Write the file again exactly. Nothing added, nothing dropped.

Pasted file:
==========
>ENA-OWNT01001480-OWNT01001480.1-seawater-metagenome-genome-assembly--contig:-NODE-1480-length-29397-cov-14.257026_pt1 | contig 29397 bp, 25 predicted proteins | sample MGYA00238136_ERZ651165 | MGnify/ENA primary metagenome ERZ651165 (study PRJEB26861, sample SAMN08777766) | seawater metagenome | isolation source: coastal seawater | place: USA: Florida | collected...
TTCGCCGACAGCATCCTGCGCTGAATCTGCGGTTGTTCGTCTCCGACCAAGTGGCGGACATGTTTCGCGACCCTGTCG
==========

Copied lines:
>ENA-OWNT01001480-OWNT01001480.1-seawater-metagenome-genome-assembly--contig:-NODE-1480-length-29397-cov-14.257026_pt1 | contig 29397 bp, 25 predicted proteins | sample MGYA00238136_ERZ651165 | MGnify/ENA primary metagenome ERZ651165 (study PRJEB26861, sample SAMN08777766) | seawater metagenome | isolation source: coastal seawater | place: USA: Florida | collected...
TTCGCCGACAGCATCCTGCGCTGAATCTGCGGTTGTTCGTCTCCGACCAAGTGGCGGACATGTTTCGCGACCCTGTCG